As part of our Carnivore Week, visitors may have seen our keepers undertaking training sessions with some of our big cats.
A successful training programme is important in helping zoo keepers take care of their animals, with training undertaken for a variety of husbandry reasons, including moving animals and getting them to voluntarily participate in their own veterinary care.
And we’ve seen great results from Taiga and Makalu, our snow leopards, who have proved to be perfect pupils, having been trained to not only step on scales for weight measurements, but to also accept medical injections for vaccinations and anaesthetic drugs for a medical procedure by hand in a calm and controlled environment.
And all this has been carried out during a four-month period of short ten-minute sessions.
Through a reward-based method for correct behaviours, keepers began encouraging the leopards to touch a wooden target with their nose and holding for a set amount of time, until staff click a button and reward them with a chunk of meat.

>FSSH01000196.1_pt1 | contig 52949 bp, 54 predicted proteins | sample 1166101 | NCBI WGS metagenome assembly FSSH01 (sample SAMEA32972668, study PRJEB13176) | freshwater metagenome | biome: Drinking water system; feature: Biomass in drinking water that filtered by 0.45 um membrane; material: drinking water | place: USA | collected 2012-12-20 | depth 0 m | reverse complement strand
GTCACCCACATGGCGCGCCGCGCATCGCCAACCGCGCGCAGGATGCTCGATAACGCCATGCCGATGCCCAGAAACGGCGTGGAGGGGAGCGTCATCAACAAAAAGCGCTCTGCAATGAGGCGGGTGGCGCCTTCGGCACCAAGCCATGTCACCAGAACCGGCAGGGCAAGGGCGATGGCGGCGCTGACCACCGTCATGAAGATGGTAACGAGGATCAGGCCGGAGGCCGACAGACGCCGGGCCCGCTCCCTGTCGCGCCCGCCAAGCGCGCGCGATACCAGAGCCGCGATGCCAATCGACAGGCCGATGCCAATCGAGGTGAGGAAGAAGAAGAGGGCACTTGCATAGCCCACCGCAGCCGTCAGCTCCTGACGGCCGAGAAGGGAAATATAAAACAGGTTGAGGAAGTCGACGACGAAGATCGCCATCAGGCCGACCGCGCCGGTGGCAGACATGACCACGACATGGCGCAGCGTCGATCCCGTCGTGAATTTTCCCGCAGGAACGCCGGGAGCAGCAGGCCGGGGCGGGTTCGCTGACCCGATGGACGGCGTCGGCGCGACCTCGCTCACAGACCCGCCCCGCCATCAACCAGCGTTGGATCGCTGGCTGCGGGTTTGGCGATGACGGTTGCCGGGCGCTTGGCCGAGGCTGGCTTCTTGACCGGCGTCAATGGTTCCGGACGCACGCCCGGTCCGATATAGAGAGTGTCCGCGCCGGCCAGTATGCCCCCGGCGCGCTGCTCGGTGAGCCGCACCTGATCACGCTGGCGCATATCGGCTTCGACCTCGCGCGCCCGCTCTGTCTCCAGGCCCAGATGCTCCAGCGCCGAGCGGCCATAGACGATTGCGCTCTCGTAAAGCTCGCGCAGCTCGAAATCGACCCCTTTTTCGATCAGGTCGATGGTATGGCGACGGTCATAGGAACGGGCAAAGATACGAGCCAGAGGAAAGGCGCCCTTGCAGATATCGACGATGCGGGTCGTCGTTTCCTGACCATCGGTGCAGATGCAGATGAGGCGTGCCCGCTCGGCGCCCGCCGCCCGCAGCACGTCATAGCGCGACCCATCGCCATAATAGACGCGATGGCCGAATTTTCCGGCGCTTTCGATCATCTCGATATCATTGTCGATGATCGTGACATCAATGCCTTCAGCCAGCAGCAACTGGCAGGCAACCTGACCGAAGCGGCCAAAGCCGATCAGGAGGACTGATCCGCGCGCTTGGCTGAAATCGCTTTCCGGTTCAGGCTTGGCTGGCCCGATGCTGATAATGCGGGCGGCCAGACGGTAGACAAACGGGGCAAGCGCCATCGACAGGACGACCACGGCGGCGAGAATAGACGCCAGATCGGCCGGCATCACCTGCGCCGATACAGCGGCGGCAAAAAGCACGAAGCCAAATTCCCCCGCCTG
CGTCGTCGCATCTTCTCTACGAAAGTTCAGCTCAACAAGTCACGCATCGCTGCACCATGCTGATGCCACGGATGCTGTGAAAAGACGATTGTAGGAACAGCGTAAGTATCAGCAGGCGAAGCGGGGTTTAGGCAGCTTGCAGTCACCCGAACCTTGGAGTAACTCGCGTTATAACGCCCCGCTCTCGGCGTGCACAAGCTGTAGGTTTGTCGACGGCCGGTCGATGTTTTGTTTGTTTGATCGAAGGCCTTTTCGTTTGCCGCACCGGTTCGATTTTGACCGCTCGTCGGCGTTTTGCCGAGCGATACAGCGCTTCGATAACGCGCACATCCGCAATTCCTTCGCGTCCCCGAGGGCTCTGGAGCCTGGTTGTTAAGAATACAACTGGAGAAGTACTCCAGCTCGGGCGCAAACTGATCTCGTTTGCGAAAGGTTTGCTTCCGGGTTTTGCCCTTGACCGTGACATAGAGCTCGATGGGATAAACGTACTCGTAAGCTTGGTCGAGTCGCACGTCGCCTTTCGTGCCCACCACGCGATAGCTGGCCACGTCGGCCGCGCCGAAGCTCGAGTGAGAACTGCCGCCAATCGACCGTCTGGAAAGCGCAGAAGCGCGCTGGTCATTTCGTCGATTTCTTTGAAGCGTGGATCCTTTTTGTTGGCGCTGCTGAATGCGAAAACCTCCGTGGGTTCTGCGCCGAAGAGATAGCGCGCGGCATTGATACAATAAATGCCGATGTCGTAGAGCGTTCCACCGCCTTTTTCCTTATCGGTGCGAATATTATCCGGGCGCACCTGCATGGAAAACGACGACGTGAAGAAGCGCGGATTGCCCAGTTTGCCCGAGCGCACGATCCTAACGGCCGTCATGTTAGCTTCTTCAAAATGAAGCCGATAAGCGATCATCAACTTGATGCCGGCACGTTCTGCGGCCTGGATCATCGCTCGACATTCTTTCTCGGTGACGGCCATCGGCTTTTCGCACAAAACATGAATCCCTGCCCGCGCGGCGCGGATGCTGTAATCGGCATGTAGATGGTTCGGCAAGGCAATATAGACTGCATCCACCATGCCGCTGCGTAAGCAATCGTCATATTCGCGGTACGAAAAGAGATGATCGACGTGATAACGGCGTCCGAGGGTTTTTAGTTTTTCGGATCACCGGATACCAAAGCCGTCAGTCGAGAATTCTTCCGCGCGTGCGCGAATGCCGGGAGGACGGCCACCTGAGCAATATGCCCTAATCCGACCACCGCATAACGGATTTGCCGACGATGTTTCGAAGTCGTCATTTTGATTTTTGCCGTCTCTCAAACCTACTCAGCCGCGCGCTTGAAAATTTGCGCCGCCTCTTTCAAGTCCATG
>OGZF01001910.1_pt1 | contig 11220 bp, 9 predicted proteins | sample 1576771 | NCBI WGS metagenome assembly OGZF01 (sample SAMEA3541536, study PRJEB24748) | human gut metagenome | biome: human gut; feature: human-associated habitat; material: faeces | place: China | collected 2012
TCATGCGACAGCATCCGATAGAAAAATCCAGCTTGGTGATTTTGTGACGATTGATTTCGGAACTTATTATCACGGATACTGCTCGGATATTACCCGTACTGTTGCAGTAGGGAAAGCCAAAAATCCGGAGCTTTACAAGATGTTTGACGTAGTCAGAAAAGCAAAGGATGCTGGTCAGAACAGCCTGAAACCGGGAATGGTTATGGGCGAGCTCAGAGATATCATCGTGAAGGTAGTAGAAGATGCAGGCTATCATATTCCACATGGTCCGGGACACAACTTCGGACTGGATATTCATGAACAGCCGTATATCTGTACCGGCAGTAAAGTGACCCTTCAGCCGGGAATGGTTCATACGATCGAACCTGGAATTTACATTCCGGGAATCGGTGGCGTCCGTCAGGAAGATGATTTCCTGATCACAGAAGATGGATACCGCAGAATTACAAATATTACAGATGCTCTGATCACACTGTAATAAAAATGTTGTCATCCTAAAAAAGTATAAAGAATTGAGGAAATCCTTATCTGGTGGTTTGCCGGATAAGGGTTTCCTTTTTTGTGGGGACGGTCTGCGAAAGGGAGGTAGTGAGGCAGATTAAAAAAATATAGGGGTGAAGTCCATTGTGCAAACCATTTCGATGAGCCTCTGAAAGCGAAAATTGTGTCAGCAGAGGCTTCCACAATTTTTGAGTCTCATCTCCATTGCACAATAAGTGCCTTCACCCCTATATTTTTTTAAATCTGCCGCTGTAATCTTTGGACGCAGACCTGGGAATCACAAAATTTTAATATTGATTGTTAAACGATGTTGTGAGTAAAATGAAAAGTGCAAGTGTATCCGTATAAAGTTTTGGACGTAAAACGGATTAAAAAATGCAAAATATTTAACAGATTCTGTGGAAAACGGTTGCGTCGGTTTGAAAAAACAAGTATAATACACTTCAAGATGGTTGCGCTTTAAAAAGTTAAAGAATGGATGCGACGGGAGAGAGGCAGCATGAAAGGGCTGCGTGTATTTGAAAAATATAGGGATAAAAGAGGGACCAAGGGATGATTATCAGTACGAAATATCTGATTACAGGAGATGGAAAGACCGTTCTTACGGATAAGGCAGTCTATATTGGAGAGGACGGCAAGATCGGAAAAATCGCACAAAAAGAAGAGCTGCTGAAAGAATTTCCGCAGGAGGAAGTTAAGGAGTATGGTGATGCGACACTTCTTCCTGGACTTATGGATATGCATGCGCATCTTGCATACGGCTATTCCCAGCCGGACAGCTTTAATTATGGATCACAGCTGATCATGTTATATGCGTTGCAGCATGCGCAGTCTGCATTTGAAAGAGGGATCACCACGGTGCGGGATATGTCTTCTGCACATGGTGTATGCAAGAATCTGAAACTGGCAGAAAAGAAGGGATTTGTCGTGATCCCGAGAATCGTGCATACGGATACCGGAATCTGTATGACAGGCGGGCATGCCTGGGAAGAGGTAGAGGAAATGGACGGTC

Both leopards were confident with this after just a few sessions, allowing keepers to move on to injection training, which is carried out in an off-show den.
Through the target training, keepers are able to get the leopards onto a platform and into position between the mesh and a strategically placed wooden log, to receive an injection from a secondary person in either their hind or shoulder.
Introducing the cats to actual injections is a gradual process, with keepers starting with a bamboo stick to poke the leopards’ sides, so they’re used to the feeling.
A bamboo stick is then replaced with a blunt needle before moving on to a real needle, which increases in size.
The zoo vet is then able to initially inject them with sterile water, so the cats get used to the new sensation, before working up to administering the actual injection, which when the time comes, both leopards successfully receive without issue.
And training continues with both Taiga and Makalu, as keepers are now working with them for further medical procedures, including drawing blood from their tails.